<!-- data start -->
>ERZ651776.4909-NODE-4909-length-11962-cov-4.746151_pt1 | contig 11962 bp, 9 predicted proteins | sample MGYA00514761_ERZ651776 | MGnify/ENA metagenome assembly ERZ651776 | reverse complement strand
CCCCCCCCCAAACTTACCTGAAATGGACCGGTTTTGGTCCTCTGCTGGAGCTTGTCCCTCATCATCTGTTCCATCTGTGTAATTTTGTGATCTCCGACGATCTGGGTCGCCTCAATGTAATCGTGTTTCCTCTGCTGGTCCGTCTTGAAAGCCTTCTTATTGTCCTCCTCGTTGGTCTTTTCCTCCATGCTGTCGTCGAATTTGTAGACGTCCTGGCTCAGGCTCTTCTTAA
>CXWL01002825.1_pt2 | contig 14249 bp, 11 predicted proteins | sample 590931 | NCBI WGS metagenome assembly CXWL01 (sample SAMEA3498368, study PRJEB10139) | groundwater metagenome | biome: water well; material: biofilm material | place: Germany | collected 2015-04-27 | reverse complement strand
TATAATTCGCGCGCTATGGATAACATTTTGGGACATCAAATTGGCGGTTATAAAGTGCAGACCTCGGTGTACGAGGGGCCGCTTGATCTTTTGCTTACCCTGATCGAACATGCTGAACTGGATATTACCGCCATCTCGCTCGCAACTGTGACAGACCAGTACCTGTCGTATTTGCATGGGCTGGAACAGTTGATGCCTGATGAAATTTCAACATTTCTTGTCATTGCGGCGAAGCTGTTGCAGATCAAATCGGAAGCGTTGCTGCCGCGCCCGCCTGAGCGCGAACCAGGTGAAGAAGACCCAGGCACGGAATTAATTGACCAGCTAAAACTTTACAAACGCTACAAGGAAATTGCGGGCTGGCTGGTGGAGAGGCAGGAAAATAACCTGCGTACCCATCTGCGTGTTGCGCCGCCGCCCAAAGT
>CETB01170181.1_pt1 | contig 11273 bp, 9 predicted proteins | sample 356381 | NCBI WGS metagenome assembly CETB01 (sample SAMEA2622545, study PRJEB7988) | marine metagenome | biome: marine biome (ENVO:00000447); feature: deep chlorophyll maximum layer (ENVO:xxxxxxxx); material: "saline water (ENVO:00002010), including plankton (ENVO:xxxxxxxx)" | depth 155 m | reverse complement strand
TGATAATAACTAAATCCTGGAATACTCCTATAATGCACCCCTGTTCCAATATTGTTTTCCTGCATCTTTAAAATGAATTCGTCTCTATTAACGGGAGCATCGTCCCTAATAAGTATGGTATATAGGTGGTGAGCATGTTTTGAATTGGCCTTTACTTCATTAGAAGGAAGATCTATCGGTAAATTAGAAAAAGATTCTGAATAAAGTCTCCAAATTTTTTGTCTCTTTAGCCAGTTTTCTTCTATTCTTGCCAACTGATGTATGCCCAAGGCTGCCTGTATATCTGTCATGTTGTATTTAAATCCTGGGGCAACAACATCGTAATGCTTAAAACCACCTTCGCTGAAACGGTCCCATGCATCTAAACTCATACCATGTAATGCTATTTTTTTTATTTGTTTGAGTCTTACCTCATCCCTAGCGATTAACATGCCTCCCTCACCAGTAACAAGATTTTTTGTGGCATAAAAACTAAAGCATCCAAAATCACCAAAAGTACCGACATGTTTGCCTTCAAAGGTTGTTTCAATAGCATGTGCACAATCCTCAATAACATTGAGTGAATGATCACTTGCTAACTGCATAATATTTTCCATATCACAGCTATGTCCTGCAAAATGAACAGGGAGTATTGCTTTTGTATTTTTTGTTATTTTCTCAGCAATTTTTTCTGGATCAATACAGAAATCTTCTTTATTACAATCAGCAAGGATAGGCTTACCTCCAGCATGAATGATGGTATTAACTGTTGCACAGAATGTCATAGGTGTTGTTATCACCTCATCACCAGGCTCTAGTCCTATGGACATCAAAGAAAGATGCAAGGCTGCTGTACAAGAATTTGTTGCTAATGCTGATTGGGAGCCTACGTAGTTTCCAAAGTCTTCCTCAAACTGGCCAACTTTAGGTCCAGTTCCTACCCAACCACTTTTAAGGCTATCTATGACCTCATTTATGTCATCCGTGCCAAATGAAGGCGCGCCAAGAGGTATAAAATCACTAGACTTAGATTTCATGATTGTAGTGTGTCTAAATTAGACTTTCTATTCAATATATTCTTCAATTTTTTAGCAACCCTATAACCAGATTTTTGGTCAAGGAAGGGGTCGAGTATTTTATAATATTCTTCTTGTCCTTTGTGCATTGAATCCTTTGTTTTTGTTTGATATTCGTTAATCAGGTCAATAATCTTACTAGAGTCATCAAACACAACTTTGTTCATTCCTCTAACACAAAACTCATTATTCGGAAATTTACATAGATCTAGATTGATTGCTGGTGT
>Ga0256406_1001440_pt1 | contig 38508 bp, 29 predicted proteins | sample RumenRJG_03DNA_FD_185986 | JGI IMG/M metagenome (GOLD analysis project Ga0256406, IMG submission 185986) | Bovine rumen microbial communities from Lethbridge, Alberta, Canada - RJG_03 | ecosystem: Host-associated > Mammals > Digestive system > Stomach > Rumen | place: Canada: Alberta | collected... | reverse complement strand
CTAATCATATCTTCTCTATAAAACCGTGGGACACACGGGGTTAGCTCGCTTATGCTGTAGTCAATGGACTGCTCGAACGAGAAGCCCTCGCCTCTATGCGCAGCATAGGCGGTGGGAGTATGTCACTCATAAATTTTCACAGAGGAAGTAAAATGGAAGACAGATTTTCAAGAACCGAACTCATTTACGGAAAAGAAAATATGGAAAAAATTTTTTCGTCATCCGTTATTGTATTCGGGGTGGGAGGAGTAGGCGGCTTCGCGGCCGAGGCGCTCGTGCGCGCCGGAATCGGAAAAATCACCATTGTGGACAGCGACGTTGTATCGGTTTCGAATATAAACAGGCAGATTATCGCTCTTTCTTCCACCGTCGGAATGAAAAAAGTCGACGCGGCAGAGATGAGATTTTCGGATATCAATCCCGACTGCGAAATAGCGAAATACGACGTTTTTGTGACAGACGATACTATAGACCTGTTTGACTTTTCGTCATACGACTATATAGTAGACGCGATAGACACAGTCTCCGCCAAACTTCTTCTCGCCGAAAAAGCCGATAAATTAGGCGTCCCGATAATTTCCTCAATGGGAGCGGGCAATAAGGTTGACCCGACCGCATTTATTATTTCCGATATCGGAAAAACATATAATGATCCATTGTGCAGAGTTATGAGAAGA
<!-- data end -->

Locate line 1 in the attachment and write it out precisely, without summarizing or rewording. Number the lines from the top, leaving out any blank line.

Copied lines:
>ERZ651776.4909-NODE-4909-length-11962-cov-4.746151_pt1 | contig 11962 bp, 9 predicted proteins | sample MGYA00514761_ERZ651776 | MGnify/ENA metagenome assembly ERZ651776 | reverse complement strand